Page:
In the early 1980s, the Texas State Department of Transportation was spending over $20 million a year picking up highway litter. After researching the situation, they found that most people littering were blue-collar men in pickup trucks throwing bottles and cans out there car windows.
The State partnered with the firm GSDM to create a marketing campaign persuading people not to litter. The campaign eventually became known as “Don’t Mess with Texas.” The campaign would feature advertisements across many mediums featuring well known Texans telling people not to litter. Early on, the campaign struggled, and some thought it was never going to gain traction. After some trial and error, they figured out that the problem was not the message; it was the messengers. The first ‘faces’ of the Don’t Mess with Texas campaign were political figures and well-known business professionals. The ‘blue-collar pickup truck’ crowd that was doing the majority of the littering was not receptive to the message because they felt no connection to the spokespeople whose lives could not be more different from their own. Most of the people littering had nothing in common with the people in the advertisements.
GSDM then decided to change the campaign ‘faces’ to people known and admired by the audience they wished to influence. During the 1985 Cotton Bowl football game, the famous musician and Texan Stevie Ray Vaughn performed at halftime, adding the phrase “Don’t Mess with Texas” to the end of a song while looking directly at a camera. This moment served as the campaign spark, and the State immediately started to see a littering decrease. Subsequent campaign hosts included Willie Nelson, George Foreman, Joe Ely, and King of Tex-Mex Rock and Roll Joe Carrasco. The “Don’t Mess with Texas” campaign has now been going on for over 35 years, has significantly decreased littering on Texas highways, and saved the state millions.
According to Hootsuite Co-Founder Ryan Holmes, the average person now sees over 5,000 advertising messages a day. This equates an advertising message every 17 seconds. Our brain cannot process all of this information. We have all created mental shortcuts for processing this barrage of information and deciding what deserves our attention. In most cases, we determine whether an ad will get past our mental gatekeeper in a microsecond. Think about the way you process your physical mail. We grab it out of the mailbox, walk to our trash can, and quickly go through the stack, deciding what will be instantly thrown away without being opened and what makes it to the ‘open’ pile.
One of the common ways we make this decision is by developing a trusted content provider list in our brains. While most of us don’t have an actual list, we have a general idea who is on it. Take 24 hours and pay special attention to what news sources you view, what emails you open, what podcasts you listen to, what information you subscribe to, and what people in the world get your attention and consideration. These are your trusted information sources. If an advertiser is not within this circle, in most cases, you are not going to consider what they are saying beyond skimming the envelope and throwing it in the trash. We see an example of this playing out culturally every day. Think about the way you consume politics. If the message comes from someone you trust, you will consider it. If it comes from someone you don’t, they could be offering you gold bars, and you are not going to listen.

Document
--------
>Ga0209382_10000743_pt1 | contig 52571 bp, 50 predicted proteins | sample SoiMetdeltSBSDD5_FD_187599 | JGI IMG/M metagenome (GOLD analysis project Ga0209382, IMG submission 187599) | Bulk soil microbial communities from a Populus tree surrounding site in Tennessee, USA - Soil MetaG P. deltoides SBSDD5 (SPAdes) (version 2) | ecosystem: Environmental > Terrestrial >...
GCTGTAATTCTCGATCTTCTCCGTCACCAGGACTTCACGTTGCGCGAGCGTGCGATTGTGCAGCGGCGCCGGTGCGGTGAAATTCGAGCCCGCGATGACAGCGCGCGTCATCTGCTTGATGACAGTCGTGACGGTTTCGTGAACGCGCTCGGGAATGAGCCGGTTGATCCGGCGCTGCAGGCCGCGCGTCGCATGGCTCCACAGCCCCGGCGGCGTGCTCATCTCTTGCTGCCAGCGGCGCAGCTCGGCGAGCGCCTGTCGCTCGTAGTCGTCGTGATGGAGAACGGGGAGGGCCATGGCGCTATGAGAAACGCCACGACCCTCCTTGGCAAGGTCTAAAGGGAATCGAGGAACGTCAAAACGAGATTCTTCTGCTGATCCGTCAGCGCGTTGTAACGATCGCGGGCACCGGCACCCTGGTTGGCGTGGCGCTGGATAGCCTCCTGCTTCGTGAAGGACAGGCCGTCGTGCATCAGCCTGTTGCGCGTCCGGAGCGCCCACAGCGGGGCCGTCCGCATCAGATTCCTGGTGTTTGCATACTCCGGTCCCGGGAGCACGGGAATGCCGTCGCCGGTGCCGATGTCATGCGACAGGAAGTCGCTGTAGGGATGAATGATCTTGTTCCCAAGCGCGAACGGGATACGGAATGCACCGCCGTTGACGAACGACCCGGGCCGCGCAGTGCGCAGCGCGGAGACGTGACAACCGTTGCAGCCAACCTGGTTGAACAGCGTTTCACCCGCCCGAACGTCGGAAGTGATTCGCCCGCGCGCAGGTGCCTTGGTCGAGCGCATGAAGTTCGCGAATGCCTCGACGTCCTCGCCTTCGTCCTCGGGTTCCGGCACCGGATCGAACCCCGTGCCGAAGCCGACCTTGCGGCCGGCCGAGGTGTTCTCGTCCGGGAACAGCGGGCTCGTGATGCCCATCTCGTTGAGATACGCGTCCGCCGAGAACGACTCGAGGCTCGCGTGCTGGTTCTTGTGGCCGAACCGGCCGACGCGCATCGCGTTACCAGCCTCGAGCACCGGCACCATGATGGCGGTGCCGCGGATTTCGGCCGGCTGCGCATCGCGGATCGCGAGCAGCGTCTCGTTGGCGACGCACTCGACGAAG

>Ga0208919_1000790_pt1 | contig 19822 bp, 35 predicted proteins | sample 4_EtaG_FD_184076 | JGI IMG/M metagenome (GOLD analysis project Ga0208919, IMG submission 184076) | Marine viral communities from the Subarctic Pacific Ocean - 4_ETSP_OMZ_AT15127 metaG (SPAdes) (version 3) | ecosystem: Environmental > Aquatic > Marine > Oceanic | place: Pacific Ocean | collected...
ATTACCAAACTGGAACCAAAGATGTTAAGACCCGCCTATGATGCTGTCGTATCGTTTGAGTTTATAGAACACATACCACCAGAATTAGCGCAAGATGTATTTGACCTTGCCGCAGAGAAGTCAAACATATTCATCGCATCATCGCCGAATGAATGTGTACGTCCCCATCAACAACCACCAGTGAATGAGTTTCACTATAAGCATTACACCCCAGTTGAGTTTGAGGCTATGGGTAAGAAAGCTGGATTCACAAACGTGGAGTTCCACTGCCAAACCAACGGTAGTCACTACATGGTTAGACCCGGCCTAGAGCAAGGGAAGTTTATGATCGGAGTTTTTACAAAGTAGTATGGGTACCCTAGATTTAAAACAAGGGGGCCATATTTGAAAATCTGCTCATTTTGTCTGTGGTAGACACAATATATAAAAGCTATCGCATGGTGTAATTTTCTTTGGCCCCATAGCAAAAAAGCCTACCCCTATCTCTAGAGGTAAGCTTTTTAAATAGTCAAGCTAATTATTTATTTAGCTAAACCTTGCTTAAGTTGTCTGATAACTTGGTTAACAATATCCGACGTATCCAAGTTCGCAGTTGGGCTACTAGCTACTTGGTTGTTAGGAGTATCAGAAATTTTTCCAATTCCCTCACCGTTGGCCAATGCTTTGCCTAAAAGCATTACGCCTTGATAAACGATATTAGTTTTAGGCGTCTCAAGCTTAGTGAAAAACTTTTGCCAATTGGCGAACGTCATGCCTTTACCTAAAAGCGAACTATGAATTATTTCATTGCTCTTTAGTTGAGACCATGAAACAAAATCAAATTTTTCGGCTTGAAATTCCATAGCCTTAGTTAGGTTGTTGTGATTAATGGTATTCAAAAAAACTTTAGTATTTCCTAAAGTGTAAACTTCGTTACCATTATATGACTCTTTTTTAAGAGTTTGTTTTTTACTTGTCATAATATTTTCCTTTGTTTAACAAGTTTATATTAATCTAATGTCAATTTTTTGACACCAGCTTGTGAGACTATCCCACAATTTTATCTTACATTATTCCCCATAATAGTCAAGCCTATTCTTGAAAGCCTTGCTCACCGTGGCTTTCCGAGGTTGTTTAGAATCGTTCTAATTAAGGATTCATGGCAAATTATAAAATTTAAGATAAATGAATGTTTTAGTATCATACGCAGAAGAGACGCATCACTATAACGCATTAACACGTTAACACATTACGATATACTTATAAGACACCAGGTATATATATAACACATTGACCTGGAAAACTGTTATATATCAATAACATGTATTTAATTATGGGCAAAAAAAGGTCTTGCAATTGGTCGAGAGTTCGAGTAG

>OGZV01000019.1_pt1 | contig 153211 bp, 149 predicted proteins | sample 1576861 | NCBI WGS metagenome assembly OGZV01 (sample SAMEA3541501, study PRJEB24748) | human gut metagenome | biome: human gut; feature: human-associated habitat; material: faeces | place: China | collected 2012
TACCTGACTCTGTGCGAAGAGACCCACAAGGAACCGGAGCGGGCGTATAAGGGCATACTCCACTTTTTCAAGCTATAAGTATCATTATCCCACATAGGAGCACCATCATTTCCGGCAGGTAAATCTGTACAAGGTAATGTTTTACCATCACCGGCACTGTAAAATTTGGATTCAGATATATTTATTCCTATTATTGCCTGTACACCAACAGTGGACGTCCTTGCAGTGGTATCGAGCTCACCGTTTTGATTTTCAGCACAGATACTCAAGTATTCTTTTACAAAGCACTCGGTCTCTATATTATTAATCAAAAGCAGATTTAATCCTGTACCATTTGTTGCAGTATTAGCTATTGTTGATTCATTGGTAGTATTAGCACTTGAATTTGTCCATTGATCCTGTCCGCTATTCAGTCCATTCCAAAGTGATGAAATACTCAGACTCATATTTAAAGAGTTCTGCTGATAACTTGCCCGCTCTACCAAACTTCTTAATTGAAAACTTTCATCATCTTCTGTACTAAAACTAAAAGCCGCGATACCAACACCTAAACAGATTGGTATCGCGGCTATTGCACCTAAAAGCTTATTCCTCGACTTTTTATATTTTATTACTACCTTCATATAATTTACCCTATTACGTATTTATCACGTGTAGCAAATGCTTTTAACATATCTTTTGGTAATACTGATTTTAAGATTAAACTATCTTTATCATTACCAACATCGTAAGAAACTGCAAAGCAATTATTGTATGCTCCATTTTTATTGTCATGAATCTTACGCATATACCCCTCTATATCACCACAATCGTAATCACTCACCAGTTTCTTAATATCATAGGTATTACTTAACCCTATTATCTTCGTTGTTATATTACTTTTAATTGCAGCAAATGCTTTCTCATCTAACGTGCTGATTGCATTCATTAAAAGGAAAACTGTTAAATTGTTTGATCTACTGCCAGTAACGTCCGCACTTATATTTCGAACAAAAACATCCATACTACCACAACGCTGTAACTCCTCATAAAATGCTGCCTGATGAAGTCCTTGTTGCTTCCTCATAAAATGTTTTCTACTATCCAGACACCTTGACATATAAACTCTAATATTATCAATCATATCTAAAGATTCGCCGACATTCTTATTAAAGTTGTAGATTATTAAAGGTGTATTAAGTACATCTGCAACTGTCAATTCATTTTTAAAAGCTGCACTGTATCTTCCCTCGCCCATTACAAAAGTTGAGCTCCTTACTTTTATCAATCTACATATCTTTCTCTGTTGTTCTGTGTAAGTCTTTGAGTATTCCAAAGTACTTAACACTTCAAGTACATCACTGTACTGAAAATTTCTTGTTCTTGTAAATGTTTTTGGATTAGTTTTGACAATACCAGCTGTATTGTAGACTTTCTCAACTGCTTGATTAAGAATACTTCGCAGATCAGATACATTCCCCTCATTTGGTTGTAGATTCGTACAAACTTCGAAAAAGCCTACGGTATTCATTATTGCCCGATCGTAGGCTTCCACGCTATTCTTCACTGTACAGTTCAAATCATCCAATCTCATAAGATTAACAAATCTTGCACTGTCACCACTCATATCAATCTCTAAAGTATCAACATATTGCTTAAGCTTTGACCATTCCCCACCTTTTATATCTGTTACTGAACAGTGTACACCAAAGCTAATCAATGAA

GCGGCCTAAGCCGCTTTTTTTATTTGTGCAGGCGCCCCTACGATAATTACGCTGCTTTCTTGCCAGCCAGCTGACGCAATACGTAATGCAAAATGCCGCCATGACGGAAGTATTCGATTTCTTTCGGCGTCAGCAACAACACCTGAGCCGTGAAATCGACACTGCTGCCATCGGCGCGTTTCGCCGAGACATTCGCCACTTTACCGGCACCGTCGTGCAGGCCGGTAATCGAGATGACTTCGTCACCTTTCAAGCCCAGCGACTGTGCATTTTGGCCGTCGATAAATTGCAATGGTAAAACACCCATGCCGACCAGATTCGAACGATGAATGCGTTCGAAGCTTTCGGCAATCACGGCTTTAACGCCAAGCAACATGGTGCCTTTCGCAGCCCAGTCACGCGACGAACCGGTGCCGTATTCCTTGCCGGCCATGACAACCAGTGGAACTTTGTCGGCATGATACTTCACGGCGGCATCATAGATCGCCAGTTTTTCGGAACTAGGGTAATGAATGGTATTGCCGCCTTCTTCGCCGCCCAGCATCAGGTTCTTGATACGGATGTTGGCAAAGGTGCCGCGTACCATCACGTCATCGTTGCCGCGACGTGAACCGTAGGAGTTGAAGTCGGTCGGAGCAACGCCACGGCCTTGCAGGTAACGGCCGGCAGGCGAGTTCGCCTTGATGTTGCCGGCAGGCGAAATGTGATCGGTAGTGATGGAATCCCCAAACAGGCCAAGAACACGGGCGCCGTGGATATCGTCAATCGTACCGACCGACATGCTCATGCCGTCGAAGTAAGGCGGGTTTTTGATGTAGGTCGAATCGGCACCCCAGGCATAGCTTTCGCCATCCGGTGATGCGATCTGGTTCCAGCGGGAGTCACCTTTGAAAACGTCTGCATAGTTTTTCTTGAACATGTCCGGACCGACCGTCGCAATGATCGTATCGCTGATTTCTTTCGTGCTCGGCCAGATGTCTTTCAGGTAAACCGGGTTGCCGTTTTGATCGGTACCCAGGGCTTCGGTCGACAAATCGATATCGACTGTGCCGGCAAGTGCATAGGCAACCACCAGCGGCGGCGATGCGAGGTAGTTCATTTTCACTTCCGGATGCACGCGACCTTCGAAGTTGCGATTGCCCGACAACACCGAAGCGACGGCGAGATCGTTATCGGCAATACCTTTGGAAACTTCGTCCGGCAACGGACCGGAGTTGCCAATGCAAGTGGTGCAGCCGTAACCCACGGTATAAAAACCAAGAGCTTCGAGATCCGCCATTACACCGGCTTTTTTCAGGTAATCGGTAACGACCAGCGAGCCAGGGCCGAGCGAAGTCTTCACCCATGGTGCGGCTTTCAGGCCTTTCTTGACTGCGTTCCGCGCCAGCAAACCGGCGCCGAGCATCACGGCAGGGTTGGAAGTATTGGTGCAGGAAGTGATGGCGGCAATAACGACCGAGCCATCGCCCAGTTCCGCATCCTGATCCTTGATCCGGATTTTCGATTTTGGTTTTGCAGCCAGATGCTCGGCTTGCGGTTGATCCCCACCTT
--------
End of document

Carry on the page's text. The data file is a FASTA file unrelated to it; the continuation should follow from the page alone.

One of the most common museum topics during the pandemic is how to expand our audiences. A common mistake is focusing on advertising in new mediums with first structuring a message and messenger that matches the new audience you wish to influence. Effective marketing only works when you treat message, messenger, and medium as a three-legged stool. The most common mistake I see is when an organization takes communications developed for its primary audience and runs those communications in new mediums aimed at new audiences without customizing the message and messenger. This is a waste of your limited money. Like the Don’t Mess with Texas Campaign, the new audience you are attempting to attract is not listening to your museum’s messages. You are not one of their trusted content providers. They will glance at the headline, see your logo, and mentally throw it in the trash.
To reach new audiences, you have to meet them on their turf. When you plan a campaign, you should develop a prospect profile. As part of this profile, create a two-step ‘trusted content provider’ profile. Similar to what Texas did with the anti-lettering campaign. First, you want to brainstorm a persona of the type of person your audience respects and admires. Second, brainstorm the people in your community that matches the profile and maybe promote your museum to the potential audience.
One museum I spoke with in San Diego wanted to reach the white-collar executives in the community, so they got a local highly respected CEO to promote the museum. He did ads that said, “I may be a hard-driving executive during the week, but when I want to get away, I come to the museum.” The ads led to the museum seeing an increase in white-collar professional driven admissions and donations. If they did not find an effective messenger, the campaign would not have resonated.
Want to reach new audiences, remember that the messenger is as important as the mediums and the message.
Article by Frank Bennett, originally published at www.WorldClassMuseum.com
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